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For higher luster like weatherby I use a blue rough on loose muslin wheels. This looks like a mirror but is also harder to blue properly.
Hmmm....I've never tried blue on carbon steel. I've always used red.
Does the blue polish brighter than with red?
Will have give it a try.
 

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FWIW, an opinion on "mirror finish", with the understanding that in some areas there is no arguing with taste.

Long thought to be the ideal, the traditional "mirror finish" on firearms, with no marks and nothing but a perfect surface looks, IMHO, like heck. Not only is it too good to be real, it will look nothing like any factory finish, even from a semi-custom shop. Worse, it is almost impossible to achieve without rounding corners, blurring markings, dishing screw holes, and creating waves in flat areas.

The worst looking bluing jobs, in my view, were those where the polisher tried to create that "perfect" mirror finish to "restore" collector's items that had had a normal factory finish. On older guns it is a travesty, sort of a "bikini on your greatgrandmother" effect that looks like heck, does not come close to the original finish, and fools no one.

Part of this comment was inspired by seeing a Model 1892 Winchester that had been (IMHO) totally ruined by a "restorer" who gave the old gun a high polish and tank reblue, assuring the customer that it looked exactly like an original (he had evidently never seen an original) and was now worth thousands. It was probably worth $300; before the "restoration" it would probably have brought $1500 or so.

Jim
 

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Very few guns come from the factory with a mirror finish.Just look at new guns and you will see polish lines.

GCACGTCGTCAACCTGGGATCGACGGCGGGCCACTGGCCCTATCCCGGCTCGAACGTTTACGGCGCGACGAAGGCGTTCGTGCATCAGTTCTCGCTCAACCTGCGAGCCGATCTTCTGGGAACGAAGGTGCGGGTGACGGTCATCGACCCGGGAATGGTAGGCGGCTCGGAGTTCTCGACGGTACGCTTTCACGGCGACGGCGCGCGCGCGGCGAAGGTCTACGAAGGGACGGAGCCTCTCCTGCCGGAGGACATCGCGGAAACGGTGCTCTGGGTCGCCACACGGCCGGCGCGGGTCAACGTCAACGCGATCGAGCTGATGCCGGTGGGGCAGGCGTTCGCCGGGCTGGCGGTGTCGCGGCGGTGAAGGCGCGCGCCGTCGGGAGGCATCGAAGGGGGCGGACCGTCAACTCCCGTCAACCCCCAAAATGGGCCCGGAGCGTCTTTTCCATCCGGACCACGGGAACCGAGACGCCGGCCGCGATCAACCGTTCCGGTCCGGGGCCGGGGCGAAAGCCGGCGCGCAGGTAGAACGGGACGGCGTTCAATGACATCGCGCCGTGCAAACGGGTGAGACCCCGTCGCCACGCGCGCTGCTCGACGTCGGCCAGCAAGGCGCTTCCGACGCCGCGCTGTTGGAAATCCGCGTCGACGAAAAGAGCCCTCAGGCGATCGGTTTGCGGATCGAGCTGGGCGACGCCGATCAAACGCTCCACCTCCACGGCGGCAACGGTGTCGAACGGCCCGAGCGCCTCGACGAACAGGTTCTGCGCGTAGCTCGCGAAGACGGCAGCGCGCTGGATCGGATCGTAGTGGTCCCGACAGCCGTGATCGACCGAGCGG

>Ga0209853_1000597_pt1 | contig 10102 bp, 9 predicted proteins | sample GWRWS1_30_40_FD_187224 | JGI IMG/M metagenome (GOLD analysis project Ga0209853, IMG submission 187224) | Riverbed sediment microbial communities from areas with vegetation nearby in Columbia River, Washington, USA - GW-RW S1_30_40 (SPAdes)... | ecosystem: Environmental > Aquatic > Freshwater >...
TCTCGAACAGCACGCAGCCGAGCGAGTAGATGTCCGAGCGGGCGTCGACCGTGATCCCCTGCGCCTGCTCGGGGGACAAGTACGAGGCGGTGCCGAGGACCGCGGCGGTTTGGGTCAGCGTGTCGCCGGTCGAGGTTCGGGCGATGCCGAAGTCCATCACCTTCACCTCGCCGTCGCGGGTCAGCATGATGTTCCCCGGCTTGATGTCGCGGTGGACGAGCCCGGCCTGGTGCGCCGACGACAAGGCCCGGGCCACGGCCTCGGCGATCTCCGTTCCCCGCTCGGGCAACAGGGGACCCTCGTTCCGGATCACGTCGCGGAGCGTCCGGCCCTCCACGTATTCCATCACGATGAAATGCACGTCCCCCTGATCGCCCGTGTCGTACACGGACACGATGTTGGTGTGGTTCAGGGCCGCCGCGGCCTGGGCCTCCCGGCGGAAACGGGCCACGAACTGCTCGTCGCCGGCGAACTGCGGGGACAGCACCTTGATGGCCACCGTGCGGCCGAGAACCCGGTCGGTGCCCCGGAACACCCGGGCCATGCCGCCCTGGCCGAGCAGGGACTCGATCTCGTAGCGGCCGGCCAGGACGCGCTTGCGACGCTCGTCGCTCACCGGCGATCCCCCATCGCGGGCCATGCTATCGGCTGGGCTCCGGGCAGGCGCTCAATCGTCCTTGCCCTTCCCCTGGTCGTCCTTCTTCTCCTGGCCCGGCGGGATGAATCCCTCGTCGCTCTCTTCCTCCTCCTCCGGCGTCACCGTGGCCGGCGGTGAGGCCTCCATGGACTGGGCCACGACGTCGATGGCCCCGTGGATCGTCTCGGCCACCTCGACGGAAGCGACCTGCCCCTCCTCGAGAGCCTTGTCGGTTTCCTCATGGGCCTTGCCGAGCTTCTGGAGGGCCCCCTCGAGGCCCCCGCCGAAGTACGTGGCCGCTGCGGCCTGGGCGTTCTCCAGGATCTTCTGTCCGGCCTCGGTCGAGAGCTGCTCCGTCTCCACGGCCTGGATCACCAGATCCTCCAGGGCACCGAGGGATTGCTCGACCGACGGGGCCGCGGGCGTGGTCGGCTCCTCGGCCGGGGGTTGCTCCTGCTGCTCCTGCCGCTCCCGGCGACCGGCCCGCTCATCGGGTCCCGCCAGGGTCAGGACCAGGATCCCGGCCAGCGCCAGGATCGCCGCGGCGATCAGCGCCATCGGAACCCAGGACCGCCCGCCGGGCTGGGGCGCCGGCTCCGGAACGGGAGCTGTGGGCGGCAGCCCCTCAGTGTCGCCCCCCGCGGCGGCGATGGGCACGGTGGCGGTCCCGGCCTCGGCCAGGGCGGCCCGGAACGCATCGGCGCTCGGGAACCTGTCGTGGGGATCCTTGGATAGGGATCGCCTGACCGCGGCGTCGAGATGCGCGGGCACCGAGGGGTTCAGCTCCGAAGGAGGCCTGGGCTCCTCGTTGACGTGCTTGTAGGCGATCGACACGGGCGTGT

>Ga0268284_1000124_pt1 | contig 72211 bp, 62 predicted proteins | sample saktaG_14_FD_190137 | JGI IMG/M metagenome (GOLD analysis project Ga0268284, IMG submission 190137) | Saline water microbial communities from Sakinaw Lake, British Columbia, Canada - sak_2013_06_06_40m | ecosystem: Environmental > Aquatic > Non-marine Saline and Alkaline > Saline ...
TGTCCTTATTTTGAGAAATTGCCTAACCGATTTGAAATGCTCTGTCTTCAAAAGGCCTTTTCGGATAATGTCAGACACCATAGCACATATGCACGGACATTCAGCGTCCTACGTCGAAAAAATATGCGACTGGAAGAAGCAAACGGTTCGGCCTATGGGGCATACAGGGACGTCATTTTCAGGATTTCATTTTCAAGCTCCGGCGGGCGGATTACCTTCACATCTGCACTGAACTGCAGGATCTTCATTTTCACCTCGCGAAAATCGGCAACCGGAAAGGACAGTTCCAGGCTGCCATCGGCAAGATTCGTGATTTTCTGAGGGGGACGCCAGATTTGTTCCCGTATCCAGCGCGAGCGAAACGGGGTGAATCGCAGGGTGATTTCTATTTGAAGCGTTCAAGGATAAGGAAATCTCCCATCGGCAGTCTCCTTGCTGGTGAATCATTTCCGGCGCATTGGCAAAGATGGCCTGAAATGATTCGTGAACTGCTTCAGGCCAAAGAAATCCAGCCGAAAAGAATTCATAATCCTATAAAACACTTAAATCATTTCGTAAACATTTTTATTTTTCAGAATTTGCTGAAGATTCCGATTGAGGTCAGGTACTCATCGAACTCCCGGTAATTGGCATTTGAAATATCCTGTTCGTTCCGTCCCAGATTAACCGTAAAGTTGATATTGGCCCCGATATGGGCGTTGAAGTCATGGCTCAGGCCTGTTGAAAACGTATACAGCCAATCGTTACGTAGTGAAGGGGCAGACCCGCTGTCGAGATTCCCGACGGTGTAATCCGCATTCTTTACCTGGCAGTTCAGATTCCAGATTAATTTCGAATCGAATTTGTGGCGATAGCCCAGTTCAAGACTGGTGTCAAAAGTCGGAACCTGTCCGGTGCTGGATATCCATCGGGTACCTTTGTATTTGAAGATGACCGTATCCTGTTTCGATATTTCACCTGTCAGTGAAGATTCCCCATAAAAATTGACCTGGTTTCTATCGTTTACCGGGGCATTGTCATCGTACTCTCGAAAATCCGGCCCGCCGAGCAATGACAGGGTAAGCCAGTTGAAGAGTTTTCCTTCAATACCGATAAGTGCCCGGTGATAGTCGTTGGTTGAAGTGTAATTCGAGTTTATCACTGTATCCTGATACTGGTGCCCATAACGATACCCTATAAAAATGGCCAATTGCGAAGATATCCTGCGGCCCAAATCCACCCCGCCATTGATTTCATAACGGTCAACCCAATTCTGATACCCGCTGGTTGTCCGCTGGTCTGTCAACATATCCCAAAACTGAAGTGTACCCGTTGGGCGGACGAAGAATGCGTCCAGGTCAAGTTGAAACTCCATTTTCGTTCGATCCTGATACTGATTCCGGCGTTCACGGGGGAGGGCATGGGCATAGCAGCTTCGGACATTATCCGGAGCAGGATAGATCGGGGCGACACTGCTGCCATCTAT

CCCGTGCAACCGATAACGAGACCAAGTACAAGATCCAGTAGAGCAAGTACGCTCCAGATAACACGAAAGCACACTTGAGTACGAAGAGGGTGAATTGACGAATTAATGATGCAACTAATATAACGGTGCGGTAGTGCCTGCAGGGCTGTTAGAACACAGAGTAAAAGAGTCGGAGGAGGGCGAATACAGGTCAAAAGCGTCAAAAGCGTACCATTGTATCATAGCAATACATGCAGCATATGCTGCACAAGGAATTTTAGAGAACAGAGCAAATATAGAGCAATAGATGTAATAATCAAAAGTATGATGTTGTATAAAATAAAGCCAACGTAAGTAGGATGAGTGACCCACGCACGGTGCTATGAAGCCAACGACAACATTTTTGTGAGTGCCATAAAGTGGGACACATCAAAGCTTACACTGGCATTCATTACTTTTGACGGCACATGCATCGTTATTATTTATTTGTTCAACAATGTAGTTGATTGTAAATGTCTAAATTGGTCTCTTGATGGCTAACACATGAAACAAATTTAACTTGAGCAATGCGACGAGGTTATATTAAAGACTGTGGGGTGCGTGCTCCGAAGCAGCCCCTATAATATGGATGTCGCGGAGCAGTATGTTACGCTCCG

I do all my steel(and wood) by hand I use Gator wet/dry paper.
Depending on the gun and what the costumer wants will determine what the final grit is to be used.(matte to gloss finish).
I have found that the costumer wants a matte finish for a gun that is going to be used for hunting (to keep the reflection down).
Butt the trap shooters want a high gloss finish.
And the guns that are to be restored to original are finished as the factory did.
Also how bad the steel is (allot of pitting)will determine how high I go with the grit.
Mike
 

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Mirror finish had its day from about 1900 to WW One on Colt handguns, for example, in their pre-1911 automatics and the New Service. I do mirror finish on my early Colt autos before I send them to Turnbulls for re-lettering and blue.

As others say above, wet/dry is available up to 1500, even here in my Podunk area. On eBay you can get 3M polishing papers up into the thousands. I've done some up into the high numbers, taking forever and I've sent some at 1500 to Turnbulls. I don't think I can see any difference in the finished product. With the 1500 I did a very light buff after the paper.